Wamer W, Yurawecz MP, Wei R, et al. In vitro assessment of cytotoxicity and antioxidant activity of a furan fatty acid, a novel oxidation product of conjugated linoleic acid. FASEB J 1996;10:A272.Google Scholar
  36. 36.
    Zu HX, Schut HAJ. Inhibition of 2-amino-3-methylimidazo[4,5f]quinoline-DNA adduct formation in CDF1 mice by heat altered derivatives of linoleic acid. Food Chem Toxicol 1992;30:9–16.PubMedGoogle Scholar
  37. 37.
    Schut HAJ, Cummings DA, Smale MHE, et al. DNA adducts of heterocylic amines: formation, removal and inhibition by dietary components. Mutat Res 1997;376:185–194.PubMedCrossRefGoogle Scholar
  38. 38.
    Josyula S, He YH, Ruch RJ, Schut HAJ. Inhibition of DNA adduct formation of PhIP in female F344 rats by dietary conjugated linoleic acid. Nutr Cancer 1998;32:132–138.PubMedCrossRefGoogle Scholar
  39. 39.
    Josyula S, Schut HAJ. Effects of dietary conjugated linoleic acid on DNA adduct formation of PhIP and IQ after bolus administration to female F344 rats. Nutr Cancer 1998;32:139–145.PubMedCrossRefGoogle Scholar
  40. 40.
    Sugano M, Tsujita A, Yamasaki M, et al. Lymphatic recovery, tissue distribution, and metabolic effects of conjugated linoleic acid in rats. J Nutr Biochem 1997;8:38–43.CrossRefGoogle Scholar
  41. 41.
    Cook ME, Miller CC, Park Y, Pariza M. Immune modulation by altered nutrient metabolism: nutritional control of immuneinduced growth depression. Poultry Sci 1993;72:1301–1306.CrossRefGoogle Scholar
  42. 42.
    Park Y, Pariza MW. Lipoxygenase inhibitors inhibit heparinreleasable lipoprotein lipase activity in 3T3-L1 adipocytes and enhance body fat reduction in mice by conjugated linoleic acid. Biochim Biophys Acta 2001;1534:27–33.PubMedCrossRefGoogle Scholar
  43. 43.
    Miller A, Stanton C, Devery R. Modulation of arachidonic acid distribution by conjugated linoleic acid isomers and linoleic acid in MCF-7 and SW480 cancer cells. Lipids 2001;36:1161–1168.PubMedCrossRefGoogle Scholar
  44. 44.
    Belury MA, Vanden Heuvel JP. Modulation of diabetes by conjugated linoleic acid in Yurawicz MP, Mossaba MM, Kramer JKG, et al., eds. Advances in Conjugated Linoleic Acid Research, vol. 1. AOCS Press, Champaign, IL,1999, pp.404–411.Google Scholar
  45. 45.
    Moody DE, Reddy JK, Lake B, et al. Peroxisomers proliferation and nongenotoxic carcinogenesis. Commentary of a symposium. Fundam Appl Toxicol 1991;16:233–248.PubMedCrossRefGoogle Scholar
  46. 46.
    Peters JM, Park Y, Gonzalez FJ, Pariza MW. Influence of conjugated linoleic acid on body composition and target gene expression in peroxisome proliferatoractivated receptor a-null mice. Biochim Biophys Acta 2001;1533:233–242.PubMedCrossRefGoogle Scholar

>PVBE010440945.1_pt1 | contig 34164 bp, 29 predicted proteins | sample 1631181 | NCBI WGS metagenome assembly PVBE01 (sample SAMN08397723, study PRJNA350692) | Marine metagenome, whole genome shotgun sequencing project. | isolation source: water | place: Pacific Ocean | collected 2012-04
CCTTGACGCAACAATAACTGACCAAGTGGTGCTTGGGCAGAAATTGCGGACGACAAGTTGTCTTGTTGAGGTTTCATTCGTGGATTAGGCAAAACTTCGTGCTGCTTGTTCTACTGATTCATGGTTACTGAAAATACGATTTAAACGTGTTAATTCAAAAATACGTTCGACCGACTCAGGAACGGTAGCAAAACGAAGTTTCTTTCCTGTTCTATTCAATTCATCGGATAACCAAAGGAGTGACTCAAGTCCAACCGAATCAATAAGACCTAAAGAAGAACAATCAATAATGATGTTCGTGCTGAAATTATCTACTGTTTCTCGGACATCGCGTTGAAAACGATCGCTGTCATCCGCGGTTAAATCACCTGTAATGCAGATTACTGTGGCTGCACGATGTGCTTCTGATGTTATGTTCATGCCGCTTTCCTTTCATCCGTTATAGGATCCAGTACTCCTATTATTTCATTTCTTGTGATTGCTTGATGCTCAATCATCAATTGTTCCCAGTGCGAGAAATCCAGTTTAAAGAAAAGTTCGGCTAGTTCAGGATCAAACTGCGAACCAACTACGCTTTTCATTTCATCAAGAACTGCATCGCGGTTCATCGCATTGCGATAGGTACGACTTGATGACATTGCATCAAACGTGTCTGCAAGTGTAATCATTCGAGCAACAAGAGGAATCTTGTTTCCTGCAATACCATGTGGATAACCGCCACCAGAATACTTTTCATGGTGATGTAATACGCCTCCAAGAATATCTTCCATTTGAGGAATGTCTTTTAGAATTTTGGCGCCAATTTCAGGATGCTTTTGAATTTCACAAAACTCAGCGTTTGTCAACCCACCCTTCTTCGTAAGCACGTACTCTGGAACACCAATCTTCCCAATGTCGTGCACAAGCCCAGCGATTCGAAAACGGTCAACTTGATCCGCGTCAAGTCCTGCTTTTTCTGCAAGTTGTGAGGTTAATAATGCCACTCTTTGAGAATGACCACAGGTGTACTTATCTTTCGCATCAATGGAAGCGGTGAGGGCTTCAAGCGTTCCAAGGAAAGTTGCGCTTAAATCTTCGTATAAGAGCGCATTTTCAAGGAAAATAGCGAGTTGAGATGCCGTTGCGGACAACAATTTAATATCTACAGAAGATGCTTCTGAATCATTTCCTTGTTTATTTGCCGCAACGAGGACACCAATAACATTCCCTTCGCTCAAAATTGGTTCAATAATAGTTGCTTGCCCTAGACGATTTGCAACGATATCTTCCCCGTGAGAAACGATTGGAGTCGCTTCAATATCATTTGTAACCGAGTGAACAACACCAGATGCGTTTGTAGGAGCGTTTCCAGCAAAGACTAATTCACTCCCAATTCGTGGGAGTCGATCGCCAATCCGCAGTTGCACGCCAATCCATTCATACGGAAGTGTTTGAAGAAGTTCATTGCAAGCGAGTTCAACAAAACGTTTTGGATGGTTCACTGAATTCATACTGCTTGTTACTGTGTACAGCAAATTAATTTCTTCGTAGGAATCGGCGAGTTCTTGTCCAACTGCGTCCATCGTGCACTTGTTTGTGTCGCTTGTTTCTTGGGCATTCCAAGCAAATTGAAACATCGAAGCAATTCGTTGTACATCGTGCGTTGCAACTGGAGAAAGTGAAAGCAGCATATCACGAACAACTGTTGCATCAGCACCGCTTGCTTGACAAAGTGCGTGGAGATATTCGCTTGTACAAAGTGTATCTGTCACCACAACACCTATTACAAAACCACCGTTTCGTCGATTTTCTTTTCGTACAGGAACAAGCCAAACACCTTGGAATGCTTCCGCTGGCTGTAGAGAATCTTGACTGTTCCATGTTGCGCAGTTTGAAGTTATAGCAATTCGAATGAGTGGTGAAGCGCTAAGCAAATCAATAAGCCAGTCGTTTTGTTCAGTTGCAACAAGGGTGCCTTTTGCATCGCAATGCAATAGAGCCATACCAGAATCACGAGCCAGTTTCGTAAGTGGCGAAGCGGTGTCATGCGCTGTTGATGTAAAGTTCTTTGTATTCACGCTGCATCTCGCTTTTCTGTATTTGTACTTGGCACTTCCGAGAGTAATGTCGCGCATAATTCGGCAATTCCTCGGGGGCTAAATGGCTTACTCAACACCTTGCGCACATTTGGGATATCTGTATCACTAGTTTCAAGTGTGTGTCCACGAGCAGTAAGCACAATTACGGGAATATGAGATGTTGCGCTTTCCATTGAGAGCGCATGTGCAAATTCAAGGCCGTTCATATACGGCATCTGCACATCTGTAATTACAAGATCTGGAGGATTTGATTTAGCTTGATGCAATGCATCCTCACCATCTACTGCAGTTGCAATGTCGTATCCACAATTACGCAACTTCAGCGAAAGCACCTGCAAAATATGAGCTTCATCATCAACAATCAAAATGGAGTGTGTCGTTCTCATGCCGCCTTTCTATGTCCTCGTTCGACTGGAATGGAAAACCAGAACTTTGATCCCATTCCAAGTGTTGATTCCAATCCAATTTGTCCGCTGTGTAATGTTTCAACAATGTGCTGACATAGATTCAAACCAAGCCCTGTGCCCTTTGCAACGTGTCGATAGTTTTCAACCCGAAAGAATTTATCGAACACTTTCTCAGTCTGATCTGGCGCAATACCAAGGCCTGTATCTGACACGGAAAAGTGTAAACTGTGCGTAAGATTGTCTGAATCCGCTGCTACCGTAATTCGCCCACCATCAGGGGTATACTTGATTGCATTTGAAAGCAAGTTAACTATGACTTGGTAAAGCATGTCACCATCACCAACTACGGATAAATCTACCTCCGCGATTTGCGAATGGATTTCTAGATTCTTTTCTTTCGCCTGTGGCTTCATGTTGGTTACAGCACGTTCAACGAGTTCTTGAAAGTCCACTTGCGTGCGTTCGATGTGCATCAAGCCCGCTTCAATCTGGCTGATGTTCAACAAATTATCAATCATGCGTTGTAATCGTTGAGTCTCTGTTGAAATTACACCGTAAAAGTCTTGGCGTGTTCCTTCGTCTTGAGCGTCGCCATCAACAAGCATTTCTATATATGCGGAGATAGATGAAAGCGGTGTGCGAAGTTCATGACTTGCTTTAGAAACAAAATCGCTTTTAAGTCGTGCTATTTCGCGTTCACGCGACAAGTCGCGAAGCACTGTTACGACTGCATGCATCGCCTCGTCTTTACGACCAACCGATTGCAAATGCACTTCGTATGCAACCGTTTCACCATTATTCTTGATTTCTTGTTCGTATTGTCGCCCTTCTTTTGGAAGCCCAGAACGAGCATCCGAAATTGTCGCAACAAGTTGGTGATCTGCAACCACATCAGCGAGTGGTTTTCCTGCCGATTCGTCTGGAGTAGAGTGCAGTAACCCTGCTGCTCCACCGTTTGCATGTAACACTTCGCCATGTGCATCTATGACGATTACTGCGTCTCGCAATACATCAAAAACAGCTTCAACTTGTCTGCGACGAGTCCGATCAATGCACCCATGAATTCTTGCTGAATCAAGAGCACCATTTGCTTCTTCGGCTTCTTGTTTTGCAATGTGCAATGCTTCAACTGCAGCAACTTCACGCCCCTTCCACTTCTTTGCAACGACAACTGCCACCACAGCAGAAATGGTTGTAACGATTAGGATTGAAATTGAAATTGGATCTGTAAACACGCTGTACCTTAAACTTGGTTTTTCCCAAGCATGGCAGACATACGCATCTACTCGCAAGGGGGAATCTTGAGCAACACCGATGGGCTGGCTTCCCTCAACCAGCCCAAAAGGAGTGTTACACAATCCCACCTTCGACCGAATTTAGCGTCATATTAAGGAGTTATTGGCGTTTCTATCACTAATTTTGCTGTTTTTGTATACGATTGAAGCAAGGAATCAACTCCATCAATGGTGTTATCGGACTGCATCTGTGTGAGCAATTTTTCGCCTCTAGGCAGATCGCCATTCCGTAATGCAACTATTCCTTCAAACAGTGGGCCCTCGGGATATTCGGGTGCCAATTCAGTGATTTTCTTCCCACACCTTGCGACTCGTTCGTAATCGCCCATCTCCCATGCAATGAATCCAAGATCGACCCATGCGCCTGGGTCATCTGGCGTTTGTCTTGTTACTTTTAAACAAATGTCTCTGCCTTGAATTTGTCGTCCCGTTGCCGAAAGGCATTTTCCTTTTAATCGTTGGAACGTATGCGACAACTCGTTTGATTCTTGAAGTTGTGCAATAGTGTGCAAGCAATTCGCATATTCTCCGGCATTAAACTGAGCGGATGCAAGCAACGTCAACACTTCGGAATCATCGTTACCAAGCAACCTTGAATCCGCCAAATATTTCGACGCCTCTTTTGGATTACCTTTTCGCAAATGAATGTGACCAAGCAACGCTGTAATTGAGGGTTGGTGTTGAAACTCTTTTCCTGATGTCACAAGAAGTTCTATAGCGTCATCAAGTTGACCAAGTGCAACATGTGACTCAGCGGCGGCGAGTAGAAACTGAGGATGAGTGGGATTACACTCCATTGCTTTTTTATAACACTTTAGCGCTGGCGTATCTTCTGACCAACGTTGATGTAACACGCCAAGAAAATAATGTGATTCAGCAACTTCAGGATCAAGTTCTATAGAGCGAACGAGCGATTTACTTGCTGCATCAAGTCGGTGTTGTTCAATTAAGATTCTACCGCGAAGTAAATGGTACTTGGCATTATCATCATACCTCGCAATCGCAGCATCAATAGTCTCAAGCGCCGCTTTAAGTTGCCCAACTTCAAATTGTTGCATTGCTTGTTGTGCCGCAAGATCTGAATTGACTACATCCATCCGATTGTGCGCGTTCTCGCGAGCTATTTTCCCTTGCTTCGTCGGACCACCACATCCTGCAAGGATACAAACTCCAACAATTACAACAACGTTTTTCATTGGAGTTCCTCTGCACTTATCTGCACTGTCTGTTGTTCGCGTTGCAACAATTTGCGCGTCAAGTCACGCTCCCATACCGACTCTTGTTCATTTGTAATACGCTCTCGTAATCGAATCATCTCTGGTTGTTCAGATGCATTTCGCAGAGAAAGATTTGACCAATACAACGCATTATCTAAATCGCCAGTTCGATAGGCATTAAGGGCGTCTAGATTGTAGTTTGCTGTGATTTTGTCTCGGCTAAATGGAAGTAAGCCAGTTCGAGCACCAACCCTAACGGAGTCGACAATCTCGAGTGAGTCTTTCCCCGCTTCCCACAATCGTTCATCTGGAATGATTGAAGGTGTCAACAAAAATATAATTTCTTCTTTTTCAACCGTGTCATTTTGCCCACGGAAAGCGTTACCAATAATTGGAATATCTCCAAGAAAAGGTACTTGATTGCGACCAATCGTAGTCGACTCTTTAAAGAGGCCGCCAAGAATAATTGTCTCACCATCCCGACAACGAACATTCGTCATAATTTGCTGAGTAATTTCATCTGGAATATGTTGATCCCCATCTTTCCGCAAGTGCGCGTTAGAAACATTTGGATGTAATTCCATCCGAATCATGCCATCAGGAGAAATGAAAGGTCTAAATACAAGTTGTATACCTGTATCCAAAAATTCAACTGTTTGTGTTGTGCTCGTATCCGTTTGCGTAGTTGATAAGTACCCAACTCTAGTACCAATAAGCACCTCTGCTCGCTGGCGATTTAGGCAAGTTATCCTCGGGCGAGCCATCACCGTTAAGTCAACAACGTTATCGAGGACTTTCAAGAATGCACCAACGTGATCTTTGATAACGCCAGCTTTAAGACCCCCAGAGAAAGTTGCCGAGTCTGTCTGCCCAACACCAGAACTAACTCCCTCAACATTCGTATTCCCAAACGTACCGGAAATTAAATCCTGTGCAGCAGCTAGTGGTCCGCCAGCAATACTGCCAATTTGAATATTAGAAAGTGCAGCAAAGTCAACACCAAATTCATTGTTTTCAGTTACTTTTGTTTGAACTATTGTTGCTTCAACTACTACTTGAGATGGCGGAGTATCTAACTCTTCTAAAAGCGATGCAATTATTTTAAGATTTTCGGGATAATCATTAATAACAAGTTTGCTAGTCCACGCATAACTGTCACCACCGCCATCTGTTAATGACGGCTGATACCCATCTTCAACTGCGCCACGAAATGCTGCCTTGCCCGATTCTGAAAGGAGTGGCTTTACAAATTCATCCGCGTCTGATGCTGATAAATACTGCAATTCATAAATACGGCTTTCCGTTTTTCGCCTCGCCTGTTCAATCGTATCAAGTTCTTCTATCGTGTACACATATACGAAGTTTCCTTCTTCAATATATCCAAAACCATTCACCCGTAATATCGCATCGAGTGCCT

47. 47.
    Farquharson A, Wu HC, Grant I, et al. Possible mechanisms for the putative antiatherogenic and antitumorigenic effects of conjugated polyenoic fatty acids. Lipids 1999;34:5343.CrossRefGoogle Scholar
  48. 48.
    Ip C, Jiang C, Thompson HJ, Scimeca JA. Retention of conjugated linoleic acid in the mammary gland is associated with tumor inhibition during the post-initiation phase of carcinogenesis. Carcinogenesis 1997;18:755–759.PubMedCrossRefGoogle Scholar
  49. 49.
    Kneckt P, Jarvinen R, Seppanen R, et al. Intake of dairy products and the risk of breast cancer. Br J Cancer 1996;73:687–691.CrossRefGoogle Scholar
  50. 50.
    Knekt P, Järvinen R. Intake of dairy products and breast cancer risk, in Yurawecz MP, Mossaba MM, Kramer JKG, et al., eds. Advances in Conjugated Linoleic Acid Research, vol. 1. AOCS Press, Champaign, IL, 1999, pp.444–470.Google Scholar
  51. 51.
    Lavillonniere F, Bougnoux P. Conjugated linoleic acid (CLA) and the risk of breast cancer,. In Yurawecz MP, Mossaba MM, Kramer JKG, Pariza MW, Nelson GJ, eds. Advances in Conjugated Linoleic Acid Research, vol. 1. AOCS Press, Champaign, IL, 1999, pp.276–282.Google Scholar
  52. 52.
    Aro A, Männesto S, Salminen I, et al. Inverse association between dietary and serum conjugated linoleic acid and risk of breast cancer in postmenopausal women. Nutr Cancer 2000;38:151–157.PubMedCrossRefGoogle Scholar

Copyright information

© Springer Science+Business Media New York 2004

Authors and Affiliations

  • David Kritchevsky
  • Michael W. Pariza

There are no affiliations available

Personalised recommendations